Did you know that your nails can be a great indicator of your nutritional status? Examining your nails will allow you to identify some preliminary nutrient deficiencies before you might even see it on lab work.
Let’s discuss the basic nail exam that you can perform to identify any potential nutrient deficiencies. That way, you can discuss this with your doctor, functional medicine practitioner, or dietitian, to make sure that you are assessing properly and getting potential lab work to confirm any findings.
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What You Need to Know About Nails
Nails take approximately six months to regenerate specifically the fingernail and approximately a year for the toenail. This is a living tissue that can provide a lot of pertinent information.
We’ll keep it fairly simple and we’ll look at things like the shape, color, lunula, texture/rigidity, strength, and capillary refill of the nail. For example, if there’s a postmenopausal woman who has brittle nails, it would be important to check for bone density because this can be a preliminary finding that we see.
Here is how to perform the nail exam.
6 Ways to Perform Nail Exam
When performing the nail exam, we will start by looking at the shape of the nail. We ideally want this to be a nice round shape. This can be different based on the individual choice of the person as well. Koilonychia, soft nails that spoon out, can be associated with iron deficiency anemia, hemochromatosis, zinc and sulfur deficiency, lupus, and Renaud’s.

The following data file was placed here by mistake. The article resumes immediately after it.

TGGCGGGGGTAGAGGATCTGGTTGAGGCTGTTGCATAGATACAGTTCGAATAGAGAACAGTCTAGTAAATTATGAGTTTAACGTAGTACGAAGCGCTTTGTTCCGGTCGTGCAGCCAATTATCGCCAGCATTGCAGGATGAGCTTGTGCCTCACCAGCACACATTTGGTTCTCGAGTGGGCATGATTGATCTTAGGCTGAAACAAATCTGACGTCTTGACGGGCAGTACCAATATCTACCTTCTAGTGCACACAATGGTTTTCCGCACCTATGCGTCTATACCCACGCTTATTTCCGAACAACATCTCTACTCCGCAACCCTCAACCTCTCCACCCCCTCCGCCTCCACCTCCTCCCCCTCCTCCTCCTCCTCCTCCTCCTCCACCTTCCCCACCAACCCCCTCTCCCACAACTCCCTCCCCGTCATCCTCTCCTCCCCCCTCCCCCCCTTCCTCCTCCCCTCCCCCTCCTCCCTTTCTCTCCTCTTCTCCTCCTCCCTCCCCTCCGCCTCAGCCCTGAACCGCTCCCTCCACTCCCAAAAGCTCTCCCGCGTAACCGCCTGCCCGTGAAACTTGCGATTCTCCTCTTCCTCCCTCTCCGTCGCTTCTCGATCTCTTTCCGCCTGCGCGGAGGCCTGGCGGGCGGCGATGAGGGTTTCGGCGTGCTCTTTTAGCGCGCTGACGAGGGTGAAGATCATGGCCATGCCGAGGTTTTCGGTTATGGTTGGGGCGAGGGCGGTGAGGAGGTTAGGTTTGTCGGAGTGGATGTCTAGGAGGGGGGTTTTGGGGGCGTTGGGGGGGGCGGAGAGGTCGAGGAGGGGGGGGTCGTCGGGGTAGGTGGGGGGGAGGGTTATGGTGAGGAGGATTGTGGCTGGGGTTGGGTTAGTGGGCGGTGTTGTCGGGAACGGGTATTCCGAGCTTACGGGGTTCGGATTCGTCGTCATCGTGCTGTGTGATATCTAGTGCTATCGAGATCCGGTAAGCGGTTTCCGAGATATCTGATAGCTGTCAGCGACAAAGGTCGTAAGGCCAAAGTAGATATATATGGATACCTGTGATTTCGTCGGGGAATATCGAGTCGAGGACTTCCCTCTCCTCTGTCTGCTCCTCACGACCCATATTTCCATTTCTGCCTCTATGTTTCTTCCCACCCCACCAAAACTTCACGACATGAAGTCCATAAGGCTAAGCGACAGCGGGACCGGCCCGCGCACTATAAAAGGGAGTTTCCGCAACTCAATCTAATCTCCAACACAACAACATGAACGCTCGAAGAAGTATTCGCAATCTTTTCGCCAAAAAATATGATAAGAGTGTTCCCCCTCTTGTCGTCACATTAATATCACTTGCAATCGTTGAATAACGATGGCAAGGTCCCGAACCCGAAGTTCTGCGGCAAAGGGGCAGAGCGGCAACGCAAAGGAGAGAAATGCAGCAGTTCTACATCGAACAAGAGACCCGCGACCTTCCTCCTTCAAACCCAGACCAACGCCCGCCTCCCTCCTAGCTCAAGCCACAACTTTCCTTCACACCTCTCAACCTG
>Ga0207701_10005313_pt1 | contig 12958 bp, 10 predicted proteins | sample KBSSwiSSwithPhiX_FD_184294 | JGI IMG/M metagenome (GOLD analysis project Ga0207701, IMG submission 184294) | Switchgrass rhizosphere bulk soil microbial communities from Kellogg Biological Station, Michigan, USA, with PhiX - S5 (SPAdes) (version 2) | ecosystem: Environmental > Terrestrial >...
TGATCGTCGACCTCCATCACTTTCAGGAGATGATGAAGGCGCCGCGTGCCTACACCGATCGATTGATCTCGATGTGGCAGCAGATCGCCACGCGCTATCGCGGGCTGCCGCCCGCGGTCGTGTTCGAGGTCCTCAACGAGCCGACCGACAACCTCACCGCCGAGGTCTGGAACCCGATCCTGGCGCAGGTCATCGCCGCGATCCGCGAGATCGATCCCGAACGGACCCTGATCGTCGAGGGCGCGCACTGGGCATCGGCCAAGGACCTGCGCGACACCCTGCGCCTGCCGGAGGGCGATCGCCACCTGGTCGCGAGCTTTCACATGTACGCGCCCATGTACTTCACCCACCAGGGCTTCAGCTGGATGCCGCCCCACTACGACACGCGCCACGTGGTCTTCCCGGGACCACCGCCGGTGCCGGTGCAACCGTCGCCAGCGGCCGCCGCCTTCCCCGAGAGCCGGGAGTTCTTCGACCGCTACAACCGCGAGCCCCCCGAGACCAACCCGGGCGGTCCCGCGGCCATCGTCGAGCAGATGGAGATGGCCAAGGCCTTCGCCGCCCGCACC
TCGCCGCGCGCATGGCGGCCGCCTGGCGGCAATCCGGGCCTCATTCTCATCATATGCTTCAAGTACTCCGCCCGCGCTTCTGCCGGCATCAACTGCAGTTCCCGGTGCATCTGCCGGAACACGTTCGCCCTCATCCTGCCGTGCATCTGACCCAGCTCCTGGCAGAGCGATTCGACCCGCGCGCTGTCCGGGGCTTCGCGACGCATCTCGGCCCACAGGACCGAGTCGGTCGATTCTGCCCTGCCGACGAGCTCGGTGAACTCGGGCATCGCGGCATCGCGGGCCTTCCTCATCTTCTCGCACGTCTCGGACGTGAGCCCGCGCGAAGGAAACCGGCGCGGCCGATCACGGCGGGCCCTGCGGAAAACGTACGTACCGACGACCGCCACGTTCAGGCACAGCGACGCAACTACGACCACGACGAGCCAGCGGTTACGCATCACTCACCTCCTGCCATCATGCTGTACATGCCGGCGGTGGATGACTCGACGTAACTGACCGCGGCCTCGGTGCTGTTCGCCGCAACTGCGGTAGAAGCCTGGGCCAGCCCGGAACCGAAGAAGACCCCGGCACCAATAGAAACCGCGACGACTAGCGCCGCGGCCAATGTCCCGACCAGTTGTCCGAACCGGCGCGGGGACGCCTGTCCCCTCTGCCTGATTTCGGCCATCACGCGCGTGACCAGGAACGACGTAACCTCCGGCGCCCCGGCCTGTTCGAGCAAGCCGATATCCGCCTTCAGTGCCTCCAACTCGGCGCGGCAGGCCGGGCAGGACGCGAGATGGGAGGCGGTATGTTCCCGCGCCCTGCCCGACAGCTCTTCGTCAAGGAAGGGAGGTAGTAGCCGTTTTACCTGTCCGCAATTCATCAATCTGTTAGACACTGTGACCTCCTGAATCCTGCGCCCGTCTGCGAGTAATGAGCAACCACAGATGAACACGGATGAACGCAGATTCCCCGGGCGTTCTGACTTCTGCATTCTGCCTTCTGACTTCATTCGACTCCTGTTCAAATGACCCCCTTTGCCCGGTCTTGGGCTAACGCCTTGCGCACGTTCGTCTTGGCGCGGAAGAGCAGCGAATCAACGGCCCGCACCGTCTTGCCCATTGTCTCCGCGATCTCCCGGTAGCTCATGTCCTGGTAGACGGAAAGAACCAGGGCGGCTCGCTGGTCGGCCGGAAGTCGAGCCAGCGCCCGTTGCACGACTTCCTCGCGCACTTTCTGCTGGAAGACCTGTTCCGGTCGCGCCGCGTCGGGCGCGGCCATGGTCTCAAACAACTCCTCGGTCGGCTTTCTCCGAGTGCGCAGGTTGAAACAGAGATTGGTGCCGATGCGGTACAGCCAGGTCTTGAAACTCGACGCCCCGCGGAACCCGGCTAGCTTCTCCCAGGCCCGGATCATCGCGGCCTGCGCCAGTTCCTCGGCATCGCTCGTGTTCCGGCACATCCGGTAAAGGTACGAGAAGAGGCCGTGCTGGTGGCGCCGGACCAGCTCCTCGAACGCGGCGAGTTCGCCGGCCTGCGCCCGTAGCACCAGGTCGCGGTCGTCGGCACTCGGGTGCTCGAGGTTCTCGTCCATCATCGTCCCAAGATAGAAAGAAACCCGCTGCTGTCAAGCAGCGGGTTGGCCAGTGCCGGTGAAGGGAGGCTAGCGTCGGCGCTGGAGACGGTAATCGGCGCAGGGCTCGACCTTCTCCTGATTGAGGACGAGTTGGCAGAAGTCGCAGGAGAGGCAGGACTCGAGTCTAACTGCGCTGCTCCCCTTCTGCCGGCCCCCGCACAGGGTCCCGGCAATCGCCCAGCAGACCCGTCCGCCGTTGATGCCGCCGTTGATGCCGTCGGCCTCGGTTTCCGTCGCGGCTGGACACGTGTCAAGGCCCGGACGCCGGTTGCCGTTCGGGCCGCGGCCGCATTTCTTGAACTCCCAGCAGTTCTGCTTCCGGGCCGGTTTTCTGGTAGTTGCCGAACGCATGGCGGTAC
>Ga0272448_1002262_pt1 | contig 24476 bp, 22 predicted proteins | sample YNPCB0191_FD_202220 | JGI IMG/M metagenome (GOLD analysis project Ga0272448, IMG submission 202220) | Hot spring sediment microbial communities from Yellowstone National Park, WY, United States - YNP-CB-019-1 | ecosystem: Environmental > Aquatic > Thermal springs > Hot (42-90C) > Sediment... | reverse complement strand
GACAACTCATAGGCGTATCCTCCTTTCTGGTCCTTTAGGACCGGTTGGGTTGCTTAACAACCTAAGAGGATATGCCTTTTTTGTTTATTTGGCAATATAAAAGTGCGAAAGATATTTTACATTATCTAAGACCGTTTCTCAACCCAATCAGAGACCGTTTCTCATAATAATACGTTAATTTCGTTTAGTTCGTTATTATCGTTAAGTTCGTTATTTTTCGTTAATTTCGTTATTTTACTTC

You also want to look for any clubbing in the fingers as this can be indicative of some type of systemic issue like cardiovascular disease, irritable bowel disease, mercury alcohol toxicity, etc.
Next, you want to look at the color of your nails. You want to see a nice pink hue. When it’s a little bit paler, it can indicate an iron deficiency or anemia. If there are any brown lines that can be indicative of some arsenic toxicity. If there are any bluish hues that can be indicative of some copper toxicity.
Next, we’ll look at the lunula which is the little white, round part at the base of the nail bed. That should be present on all of the nails, but may be very small or absent on the pinky side and that is okay. The lunula is indicative of protein status, so you do want to see that on all the nails.
We want to check the strength of the nails. You can do this by feeling and testing how firm the nail is. Does it feel like it is easily breakable? Strength is also indicative of protein status.
Is there any vertical ridging? That is common as we age, so you do want to take that into consideration. If it is a little bit more severe that can be related to protein, iron, B12, or folic acid deficiency as well.
6) Capillary Refill
Lastly, we will look at the capillary refill. Press down on the nail bed and release, and it will turn white. In one to two seconds, the blood flow should refill, and it should return to its pink color. If it takes longer than three seconds, then that’s indicative of a circulation issue. That could also play into any type of related issue to alcohol, stress, gluten, protein deficiency, and/or zinc deficiency.
This of course is just scratching the surface of a nutritional physical examination. However, it is a start and it is a way for you to begin to assess your nails. There are lots of signs and symptoms that we see in our nails that we might not be totally aware of.